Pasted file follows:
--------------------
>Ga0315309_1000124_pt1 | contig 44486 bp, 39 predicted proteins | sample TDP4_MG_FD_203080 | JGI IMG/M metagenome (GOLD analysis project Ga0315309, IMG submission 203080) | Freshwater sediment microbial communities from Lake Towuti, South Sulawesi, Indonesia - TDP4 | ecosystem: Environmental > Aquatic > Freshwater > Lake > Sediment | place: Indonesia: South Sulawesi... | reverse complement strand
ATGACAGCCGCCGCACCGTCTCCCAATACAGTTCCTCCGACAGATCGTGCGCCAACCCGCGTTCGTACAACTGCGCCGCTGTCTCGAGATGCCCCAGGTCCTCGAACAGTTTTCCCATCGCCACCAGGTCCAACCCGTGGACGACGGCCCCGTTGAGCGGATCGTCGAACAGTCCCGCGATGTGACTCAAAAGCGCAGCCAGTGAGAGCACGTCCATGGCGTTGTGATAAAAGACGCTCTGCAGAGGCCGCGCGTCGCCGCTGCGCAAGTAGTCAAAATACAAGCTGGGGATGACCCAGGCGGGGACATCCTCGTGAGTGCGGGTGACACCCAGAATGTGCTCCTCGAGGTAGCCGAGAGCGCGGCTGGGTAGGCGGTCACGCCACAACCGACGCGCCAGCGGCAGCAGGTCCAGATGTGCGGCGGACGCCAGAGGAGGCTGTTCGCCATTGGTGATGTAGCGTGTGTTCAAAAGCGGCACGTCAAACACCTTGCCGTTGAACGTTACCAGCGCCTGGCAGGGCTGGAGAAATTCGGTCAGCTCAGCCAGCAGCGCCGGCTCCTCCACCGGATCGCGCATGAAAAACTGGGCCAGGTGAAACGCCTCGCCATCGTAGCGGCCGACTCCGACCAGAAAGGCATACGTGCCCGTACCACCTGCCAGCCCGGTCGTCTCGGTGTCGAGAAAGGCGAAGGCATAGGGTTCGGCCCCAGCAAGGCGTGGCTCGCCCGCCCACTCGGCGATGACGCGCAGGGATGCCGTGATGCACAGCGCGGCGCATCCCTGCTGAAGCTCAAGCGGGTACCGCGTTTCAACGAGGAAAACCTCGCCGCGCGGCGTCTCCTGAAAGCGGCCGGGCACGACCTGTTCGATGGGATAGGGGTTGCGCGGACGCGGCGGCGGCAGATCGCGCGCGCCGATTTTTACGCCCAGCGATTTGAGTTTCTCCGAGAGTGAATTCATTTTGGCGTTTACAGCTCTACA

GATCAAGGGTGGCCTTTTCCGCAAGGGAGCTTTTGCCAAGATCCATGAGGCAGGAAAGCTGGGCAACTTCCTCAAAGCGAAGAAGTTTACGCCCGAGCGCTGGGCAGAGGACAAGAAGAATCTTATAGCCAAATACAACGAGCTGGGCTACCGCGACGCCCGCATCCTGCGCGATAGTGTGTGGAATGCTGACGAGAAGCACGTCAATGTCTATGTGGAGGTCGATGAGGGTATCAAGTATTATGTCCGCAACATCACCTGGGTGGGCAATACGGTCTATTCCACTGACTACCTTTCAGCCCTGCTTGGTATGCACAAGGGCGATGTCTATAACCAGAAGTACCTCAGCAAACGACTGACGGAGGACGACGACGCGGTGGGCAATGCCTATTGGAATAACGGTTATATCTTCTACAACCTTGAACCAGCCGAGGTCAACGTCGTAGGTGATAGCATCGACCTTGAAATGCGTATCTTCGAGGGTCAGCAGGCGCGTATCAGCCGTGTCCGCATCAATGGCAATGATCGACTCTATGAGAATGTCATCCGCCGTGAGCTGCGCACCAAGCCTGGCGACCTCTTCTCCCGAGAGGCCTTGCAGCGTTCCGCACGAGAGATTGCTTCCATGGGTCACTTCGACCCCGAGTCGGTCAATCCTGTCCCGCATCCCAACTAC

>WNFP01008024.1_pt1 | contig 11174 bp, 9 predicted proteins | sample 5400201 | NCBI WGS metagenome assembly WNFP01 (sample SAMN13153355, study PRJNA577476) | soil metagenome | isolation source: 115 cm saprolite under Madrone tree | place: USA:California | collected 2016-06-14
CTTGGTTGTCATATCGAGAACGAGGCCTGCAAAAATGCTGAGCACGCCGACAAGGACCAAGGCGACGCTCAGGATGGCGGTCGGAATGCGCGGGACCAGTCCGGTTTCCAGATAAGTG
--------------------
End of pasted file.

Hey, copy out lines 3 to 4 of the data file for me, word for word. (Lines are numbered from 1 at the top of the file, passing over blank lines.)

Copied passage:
GATCAAGGGTGGCCTTTTCCGCAAGGGAGCTTTTGCCAAGATCCATGAGGCAGGAAAGCTGGGCAACTTCCTCAAAGCGAAGAAGTTTACGCCCGAGCGCTGGGCAGAGGACAAGAAGAATCTTATAGCCAAATACAACGAGCTGGGCTACCGCGACGCCCGCATCCTGCGCGATAGTGTGTGGAATGCTGACGAGAAGCACGTCAATGTCTATGTGGAGGTCGATGAGGGTATCAAGTATTATGTCCGCAACATCACCTGGGTGGGCAATACGGTCTATTCCACTGACTACCTTTCAGCCCTGCTTGGTATGCACAAGGGCGATGTCTATAACCAGAAGTACCTCAGCAAACGACTGACGGAGGACGACGACGCGGTGGGCAATGCCTATTGGAATAACGGTTATATCTTCTACAACCTTGAACCAGCCGAGGTCAACGTCGTAGGTGATAGCATCGACCTTGAAATGCGTATCTTCGAGGGTCAGCAGGCGCGTATCAGCCGTGTCCGCATCAATGGCAATGATCGACTCTATGAGAATGTCATCCGCCGTGAGCTGCGCACCAAGCCTGGCGACCTCTTCTCCCGAGAGGCCTTGCAGCGTTCCGCACGAGAGATTGCTTCCATGGGTCACTTCGACCCCGAGTCGGTCAATCCTGTCCCGCATCCCAACTAC

>WNFP01008024.1_pt1 | contig 11174 bp, 9 predicted proteins | sample 5400201 | NCBI WGS metagenome assembly WNFP01 (sample SAMN13153355, study PRJNA577476) | soil metagenome | isolation source: 115 cm saprolite under Madrone tree | place: USA:California | collected 2016-06-14